Test to Classify Metastasis Risk in Prostate Cancers Validated by Study, GenomeDx Reports

Test to Classify Metastasis Risk in Prostate Cancers Validated by Study, GenomeDx Reports

GenomeDx Biosciences has announced the publication of a validation study of its Decipher Prostate Cancer Classifier, a genomic test for prostate cancer (PC) designed to improve clinical decisions regarding patient treatment and risk of metastasis following a diagnostic biopsy or radical prostatectomy (RP).

The study “Efficacy of post-operative radiation in a prostatectomy cohort adjusted for clinical and genomic risk,” was published in the journal Prostate Cancer and Prostatic Diseases.

GenomeDx’s Decipher test includes Decipher Biopsy — used after a prostate cancer diagnosis — and Decipher Post-Op, which follows prostate surgery. The two commercially available tests provide an assessment of tumor aggressiveness based on a patient’s unique genomic profile. These tests are intended to help physicians stratify their patients by cancer risk to better determine those most likely to benefit from further treatment, and those at low risk of spread.

Results from the retrospective study validated the clinical genomic risk assessment made by Decipher and CAPRA-S (Cancer of the Prostate Risk Assessment) — a score of potential prostate cancer recurrence based on pretreatment clinical data — on metastasis outcomes for patients receiving three different postoperative radiation therapies compared to observation alone.

Data found that patients with lower clinico-genomic risks, as assessed by these scores, have excellent survival rates without any postoperative therapy, and those at higher risk have the best outcomes when given adjuvant radiation therapy early.

“Treating prostate cancer patients according to a uniform strategy is inadequate, and can result in over- or under-treatment for many men,” Ashley Ross, MD, the study’s lead author and an assistant professor of urology at Johns Hopkins Medical Center, said in a press release. “This can result in exposing the patient to unnecessary toxicity, missing the opportunity to achieve cure as well as overburdening of the healthcare system. The findings of this study may provide patients and physicians with improved tools with which decisions could be made regarding further treatment, if any, after surgery.”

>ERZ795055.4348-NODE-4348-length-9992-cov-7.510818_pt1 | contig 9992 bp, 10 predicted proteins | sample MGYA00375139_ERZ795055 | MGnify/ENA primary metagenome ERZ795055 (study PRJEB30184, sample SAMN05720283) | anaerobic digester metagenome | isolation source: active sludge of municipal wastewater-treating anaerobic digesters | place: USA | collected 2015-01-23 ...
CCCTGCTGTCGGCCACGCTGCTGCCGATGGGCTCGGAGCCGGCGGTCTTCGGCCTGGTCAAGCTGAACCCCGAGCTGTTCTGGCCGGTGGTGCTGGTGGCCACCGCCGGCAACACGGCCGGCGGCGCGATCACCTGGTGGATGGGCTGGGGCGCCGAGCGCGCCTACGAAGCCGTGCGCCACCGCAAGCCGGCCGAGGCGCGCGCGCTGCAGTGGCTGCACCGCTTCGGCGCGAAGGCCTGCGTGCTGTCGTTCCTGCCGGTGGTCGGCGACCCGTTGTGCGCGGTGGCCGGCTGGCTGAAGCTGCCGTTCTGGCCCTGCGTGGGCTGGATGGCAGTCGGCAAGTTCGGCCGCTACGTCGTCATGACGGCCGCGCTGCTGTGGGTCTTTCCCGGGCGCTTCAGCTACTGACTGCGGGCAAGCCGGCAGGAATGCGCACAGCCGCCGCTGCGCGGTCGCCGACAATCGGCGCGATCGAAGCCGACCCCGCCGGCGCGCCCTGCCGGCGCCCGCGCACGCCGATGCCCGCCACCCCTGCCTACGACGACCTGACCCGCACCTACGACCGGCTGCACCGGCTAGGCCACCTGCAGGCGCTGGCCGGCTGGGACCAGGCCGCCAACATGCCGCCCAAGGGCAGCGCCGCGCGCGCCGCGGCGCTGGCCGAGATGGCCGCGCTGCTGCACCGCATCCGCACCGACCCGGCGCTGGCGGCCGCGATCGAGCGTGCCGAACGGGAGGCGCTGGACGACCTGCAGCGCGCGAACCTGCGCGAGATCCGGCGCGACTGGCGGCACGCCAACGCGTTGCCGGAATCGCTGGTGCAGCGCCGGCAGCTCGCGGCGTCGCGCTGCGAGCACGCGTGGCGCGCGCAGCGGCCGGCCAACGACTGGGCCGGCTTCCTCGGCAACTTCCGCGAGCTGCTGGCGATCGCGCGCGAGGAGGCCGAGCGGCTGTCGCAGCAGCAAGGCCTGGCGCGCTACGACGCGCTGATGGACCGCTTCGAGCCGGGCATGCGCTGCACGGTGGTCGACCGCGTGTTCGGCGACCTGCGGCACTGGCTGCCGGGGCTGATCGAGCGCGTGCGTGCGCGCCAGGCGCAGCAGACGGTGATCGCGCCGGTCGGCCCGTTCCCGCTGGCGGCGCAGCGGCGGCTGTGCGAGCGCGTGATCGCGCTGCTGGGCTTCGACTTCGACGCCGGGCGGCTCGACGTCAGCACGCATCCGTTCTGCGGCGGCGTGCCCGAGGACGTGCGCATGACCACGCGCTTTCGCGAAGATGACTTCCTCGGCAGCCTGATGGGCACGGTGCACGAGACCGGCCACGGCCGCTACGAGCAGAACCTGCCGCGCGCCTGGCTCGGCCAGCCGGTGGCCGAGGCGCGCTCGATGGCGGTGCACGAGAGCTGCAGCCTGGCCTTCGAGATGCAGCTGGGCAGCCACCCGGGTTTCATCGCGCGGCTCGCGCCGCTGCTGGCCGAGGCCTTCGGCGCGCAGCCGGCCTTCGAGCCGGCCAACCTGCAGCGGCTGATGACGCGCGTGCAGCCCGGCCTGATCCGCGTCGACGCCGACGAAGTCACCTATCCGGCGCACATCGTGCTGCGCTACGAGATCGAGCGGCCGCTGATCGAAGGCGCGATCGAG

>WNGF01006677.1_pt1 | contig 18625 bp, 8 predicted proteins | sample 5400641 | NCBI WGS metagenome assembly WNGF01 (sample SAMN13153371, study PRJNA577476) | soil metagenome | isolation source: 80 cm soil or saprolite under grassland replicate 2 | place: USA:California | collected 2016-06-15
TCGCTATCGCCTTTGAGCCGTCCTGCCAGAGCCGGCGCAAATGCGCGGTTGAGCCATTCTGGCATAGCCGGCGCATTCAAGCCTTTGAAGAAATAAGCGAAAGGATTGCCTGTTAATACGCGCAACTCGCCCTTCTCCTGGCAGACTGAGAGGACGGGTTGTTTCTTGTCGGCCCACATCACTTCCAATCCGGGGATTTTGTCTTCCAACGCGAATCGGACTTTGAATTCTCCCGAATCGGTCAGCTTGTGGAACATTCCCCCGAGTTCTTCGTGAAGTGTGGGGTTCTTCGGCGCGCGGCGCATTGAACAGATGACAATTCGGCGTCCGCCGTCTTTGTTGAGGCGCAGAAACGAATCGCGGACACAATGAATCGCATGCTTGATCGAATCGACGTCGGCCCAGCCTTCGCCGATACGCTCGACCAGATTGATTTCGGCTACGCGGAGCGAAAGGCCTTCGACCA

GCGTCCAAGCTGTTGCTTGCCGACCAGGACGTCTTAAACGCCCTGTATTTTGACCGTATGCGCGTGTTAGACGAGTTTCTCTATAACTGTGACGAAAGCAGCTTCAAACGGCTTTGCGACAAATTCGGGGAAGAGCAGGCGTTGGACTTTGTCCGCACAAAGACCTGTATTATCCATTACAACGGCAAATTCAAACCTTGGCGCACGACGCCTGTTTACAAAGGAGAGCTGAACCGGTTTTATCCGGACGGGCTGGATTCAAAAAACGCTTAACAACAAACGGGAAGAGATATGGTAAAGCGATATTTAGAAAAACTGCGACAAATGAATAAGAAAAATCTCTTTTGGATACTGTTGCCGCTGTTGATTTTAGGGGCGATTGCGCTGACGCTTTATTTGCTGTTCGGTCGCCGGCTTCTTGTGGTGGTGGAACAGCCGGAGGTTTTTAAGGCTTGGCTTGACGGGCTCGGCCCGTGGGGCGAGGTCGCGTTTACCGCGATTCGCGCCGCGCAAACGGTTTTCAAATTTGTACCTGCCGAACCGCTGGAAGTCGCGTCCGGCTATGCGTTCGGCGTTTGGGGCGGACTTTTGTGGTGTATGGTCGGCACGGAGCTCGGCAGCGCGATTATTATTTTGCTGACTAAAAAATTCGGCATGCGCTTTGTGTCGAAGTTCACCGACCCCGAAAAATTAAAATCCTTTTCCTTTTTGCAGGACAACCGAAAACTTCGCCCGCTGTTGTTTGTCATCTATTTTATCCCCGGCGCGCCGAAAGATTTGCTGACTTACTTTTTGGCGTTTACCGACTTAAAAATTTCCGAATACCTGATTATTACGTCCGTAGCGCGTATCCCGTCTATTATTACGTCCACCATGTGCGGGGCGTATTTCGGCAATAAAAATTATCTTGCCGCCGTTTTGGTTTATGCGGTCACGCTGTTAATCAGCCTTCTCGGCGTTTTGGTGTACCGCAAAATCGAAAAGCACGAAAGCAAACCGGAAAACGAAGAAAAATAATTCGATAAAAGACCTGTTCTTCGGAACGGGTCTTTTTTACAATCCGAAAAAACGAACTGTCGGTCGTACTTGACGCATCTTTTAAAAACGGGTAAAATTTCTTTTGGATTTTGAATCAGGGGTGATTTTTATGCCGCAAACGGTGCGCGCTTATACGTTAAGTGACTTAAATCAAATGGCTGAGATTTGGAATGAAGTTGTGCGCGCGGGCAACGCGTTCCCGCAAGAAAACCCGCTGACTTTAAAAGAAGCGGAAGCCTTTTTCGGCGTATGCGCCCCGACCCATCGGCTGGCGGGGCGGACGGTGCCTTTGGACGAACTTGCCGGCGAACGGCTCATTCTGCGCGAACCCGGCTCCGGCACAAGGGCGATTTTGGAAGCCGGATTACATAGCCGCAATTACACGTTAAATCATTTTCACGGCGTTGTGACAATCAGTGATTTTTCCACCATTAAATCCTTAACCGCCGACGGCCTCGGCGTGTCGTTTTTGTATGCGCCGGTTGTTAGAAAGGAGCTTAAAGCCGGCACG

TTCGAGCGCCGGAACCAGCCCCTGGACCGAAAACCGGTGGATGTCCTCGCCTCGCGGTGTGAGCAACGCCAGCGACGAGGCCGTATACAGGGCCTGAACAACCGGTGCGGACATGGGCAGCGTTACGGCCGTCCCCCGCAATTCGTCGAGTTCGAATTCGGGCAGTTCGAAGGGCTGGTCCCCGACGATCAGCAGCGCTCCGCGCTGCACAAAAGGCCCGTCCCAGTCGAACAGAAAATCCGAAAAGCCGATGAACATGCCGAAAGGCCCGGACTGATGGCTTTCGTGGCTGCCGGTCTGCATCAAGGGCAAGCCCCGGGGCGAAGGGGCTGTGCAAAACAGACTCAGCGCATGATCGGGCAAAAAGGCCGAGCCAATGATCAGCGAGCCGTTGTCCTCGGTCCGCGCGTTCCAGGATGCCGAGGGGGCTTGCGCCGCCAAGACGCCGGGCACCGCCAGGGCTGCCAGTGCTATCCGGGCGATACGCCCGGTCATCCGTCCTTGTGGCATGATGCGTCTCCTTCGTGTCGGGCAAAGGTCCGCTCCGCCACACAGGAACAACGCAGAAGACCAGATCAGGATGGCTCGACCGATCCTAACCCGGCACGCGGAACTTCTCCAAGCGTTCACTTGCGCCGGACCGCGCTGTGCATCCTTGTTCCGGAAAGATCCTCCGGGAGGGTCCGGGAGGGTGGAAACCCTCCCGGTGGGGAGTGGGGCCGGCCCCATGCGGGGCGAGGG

A total of 422 prostate cancer patients who had undergone a radical prostatectomy which showed adverse pathological features were included in the study. The surgeries took place at one of four centers between 1990 and 2010, and patients were  identified using the Decipher GRID database — a resource holding the genomic profiles on thousands of patient tumors. All had healthy prostate-specific antigen (PSA) scores (undetectable levels) following surgery, and were assigned to either observation (157 patients) or radiation therapy (adjuvant radiation treatment [111 patients], minimal residual disease salvage radiotherapy [70], or salvage radiation therapy [83]), with the therapy choice determined by PSA levels. Clinical-genomic risk was also assessed by CAPRA-S and Decipher.

During a follow-up of eight years, 37 men developed metastatic prostate cancer. On multivariable analysis, the study reported, both CAPRA-S and Decipher scores were independent predictors of this outcome. The analysis also revealed that salvage radiation or no radiation therapy were associated with a roughly fivefold increase in the rates of metastasis when compared with the other therapies.

“The imprecise identification of patients at highest risk of metastatic disease and death from prostate cancer highlights the need for additional risk stratification beyond the clinical features,” said Doug Dolginow, chief executive officer of GenomeDx. “This study further supports the use of clinical and genomic information together to provide a more comprehensive assessment of metastatic risk. Further, it demonstrates how incorporation of the Decipher test into patient treatment plans allows for an individualized approach to the care of men with prostate cancer, which we believe results in improved patient quality of life and efficient use of healthcare resources.”